What was the inspiration for the creation of your mods?
My inspiration for creating the warpaints was at first because I wanted my character to have more of a tribal look. After posting my first few I started getting requests for different warpaints so I continued doing it for other people.

How much time have you spent on the development?
Each warpaint only takes me about 20 minutes. A pack of ten warpaints can take up to 4 hours. It can be a bit time consuming because most of the time if I change a file in the texture folder it doesn't register in the game until I restart it. I haven't found a better way to view the warpaints as I create them... yet :)

Did you come across any problems while working on these mods?
The warpaints are fairly straight forward and easily done since you are only working with a black and white picture. The only problem I have really encountered is where the image stretches on certain faces, but that isn't anything I can really fix.

What tools did you use in the process of making your mods?
To edit the .dds files I use Photoshop CS5 and my trusty Wacom Graphire tablet.

Currently your war paint mods are replacements, will you change them into add-ons when the Creation Kit is available?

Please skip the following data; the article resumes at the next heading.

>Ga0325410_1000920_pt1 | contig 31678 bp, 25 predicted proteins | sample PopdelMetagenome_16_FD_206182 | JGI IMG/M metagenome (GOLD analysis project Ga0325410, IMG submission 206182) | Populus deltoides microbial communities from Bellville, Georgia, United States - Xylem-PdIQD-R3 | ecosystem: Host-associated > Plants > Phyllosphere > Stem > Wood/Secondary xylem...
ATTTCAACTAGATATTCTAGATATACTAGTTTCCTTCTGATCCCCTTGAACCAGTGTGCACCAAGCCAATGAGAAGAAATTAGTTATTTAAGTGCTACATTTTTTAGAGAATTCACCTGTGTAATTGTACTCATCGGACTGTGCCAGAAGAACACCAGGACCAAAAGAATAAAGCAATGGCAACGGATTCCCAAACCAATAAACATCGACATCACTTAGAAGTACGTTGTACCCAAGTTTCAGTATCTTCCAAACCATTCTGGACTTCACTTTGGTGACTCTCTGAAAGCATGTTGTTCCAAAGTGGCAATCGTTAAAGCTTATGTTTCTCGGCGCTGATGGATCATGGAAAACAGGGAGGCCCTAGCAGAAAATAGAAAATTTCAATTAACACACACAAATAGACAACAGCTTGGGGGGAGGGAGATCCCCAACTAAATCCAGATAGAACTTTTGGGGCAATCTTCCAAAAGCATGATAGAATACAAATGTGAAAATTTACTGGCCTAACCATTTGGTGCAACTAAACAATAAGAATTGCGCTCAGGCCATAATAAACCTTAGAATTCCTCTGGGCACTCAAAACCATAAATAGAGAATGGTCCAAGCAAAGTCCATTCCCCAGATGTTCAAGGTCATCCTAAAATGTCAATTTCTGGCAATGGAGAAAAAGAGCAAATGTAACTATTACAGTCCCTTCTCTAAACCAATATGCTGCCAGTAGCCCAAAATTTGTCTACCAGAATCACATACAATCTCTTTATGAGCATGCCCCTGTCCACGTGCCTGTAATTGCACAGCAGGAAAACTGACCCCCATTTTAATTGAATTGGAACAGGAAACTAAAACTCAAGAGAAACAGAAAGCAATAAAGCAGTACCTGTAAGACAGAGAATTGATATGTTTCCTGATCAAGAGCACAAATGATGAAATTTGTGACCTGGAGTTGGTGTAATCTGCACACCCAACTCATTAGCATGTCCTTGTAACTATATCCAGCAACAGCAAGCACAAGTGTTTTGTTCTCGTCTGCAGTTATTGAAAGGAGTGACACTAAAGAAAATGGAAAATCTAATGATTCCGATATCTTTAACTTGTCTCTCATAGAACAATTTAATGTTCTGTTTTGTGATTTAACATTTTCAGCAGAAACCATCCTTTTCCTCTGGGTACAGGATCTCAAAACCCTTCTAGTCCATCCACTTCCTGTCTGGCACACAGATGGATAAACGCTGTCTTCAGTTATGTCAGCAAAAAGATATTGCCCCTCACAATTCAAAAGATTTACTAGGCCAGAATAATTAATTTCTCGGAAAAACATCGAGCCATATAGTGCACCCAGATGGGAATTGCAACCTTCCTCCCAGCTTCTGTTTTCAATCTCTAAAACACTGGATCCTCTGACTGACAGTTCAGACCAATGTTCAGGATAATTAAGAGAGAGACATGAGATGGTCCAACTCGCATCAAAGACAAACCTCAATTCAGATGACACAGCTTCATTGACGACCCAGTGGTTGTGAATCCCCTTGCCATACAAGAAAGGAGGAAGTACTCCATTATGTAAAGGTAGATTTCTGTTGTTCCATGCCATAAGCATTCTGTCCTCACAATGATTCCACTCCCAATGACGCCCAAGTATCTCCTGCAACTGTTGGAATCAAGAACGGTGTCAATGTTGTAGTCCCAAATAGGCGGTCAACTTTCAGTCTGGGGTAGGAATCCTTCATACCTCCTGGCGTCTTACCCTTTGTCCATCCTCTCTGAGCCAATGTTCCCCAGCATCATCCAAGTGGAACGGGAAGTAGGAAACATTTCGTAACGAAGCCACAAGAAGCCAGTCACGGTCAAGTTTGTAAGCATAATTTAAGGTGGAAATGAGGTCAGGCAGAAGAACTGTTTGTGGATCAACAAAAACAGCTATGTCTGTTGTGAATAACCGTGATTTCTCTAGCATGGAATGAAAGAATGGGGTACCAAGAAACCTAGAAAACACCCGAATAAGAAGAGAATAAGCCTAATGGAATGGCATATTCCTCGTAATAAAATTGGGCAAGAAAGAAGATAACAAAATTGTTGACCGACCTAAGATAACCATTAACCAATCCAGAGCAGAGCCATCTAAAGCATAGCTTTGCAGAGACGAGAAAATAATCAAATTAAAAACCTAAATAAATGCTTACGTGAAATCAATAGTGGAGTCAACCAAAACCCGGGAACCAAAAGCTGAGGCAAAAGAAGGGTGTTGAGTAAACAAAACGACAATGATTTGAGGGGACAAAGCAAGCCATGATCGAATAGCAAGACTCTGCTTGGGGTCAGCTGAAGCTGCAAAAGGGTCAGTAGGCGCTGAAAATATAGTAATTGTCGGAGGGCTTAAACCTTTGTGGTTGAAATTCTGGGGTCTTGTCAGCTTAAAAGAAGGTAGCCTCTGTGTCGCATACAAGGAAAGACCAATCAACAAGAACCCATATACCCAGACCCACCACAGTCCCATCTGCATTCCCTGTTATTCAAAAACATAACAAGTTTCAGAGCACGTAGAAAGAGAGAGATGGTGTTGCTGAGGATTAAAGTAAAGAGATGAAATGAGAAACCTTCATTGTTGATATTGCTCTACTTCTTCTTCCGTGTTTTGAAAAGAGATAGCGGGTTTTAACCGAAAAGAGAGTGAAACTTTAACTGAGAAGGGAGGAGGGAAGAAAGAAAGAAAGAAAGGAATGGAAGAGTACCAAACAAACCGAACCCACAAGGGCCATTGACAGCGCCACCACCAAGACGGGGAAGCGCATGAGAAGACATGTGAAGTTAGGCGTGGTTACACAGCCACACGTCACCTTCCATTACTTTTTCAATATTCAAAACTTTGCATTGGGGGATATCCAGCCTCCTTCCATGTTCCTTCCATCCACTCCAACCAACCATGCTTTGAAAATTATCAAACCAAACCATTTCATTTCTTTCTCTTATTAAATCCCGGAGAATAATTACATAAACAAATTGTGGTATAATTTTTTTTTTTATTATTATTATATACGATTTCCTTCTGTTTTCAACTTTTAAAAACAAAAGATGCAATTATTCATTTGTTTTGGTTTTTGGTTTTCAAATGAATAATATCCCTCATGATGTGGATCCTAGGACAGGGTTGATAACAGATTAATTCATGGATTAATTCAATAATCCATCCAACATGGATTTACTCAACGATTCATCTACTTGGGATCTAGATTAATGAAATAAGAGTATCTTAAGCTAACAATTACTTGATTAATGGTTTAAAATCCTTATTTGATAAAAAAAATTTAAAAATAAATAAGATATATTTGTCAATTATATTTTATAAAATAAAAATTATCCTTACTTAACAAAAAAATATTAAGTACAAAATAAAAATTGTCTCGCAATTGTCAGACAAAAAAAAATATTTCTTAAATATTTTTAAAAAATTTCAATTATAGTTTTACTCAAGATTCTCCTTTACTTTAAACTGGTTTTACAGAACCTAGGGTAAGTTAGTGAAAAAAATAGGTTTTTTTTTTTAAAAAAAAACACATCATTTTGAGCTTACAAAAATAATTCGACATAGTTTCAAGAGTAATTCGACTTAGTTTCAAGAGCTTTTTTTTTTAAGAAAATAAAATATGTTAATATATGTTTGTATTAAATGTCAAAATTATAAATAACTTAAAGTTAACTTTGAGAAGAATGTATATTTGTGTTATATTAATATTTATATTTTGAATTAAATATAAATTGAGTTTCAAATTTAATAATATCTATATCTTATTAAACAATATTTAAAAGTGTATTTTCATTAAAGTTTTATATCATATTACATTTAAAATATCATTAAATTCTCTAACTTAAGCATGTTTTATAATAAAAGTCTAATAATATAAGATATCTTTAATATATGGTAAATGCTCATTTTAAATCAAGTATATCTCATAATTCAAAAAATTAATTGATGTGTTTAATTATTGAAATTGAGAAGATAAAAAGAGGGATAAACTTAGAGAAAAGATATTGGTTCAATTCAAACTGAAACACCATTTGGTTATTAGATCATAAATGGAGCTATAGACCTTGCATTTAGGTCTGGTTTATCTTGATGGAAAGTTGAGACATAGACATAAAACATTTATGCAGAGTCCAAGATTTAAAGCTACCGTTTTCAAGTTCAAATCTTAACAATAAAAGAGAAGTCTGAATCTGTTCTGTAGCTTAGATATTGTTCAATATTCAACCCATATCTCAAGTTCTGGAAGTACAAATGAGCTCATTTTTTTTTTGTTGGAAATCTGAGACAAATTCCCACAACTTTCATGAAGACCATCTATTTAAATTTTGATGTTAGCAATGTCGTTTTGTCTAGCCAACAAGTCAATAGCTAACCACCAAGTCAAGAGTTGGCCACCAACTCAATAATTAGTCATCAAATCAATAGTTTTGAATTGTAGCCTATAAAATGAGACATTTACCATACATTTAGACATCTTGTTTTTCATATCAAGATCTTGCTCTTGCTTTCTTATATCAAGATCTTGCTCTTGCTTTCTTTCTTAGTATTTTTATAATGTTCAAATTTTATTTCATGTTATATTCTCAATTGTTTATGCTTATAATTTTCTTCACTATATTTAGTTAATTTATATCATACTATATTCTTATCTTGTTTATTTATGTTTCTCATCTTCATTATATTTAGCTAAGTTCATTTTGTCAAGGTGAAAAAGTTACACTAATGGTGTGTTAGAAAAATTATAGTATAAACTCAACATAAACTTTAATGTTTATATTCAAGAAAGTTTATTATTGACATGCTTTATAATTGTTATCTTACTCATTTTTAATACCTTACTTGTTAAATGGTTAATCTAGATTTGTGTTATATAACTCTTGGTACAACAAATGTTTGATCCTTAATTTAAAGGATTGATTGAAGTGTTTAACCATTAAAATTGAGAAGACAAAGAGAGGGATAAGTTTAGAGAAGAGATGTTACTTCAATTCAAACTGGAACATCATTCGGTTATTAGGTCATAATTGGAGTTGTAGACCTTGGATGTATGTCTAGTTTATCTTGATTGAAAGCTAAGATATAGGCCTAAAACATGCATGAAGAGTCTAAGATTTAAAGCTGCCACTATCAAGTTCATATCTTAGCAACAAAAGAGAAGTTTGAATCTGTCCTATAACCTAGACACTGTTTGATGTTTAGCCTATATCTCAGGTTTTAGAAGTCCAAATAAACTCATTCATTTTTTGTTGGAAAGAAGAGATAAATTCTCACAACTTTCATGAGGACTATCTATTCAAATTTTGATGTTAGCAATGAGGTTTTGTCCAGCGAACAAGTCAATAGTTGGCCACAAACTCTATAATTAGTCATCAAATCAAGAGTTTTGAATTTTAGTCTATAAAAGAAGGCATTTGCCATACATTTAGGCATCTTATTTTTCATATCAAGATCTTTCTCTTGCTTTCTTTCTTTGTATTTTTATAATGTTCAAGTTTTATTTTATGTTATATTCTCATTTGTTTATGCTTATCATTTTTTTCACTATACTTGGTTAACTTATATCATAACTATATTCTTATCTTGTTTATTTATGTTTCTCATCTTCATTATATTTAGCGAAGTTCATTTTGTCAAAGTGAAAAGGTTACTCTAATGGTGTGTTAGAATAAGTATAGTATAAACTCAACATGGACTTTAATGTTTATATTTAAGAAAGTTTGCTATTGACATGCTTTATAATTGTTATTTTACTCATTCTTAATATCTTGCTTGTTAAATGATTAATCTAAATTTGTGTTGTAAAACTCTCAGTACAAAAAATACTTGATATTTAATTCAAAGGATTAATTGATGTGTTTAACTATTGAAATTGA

Yes, I will change the warpaints to be add-ons so people will have the option to keep the original warpaints if they desire.

Are you planning to add more content to your current mods?
No, the warpaint packs that are out will stay the same for now, but I will be making additional packs for males and females to download, as well as taking more requests.

Do you have any advice for others who would like to start modding?
Start with something you're interested in, or something you have skill in. It was easy for me to edit texture files because I have skill with Photoshop. Don't get frustrated if something doesn't work right away. Take a break and come back to it and it will probably be something simple that you overlooked... either that or search the forums :)

Could you tell us about any other mods you have planned for the future?
I'm currently learning how to mesh with 3d studio max because I've been wanting to design my own armor and amulets, so stay tuned :)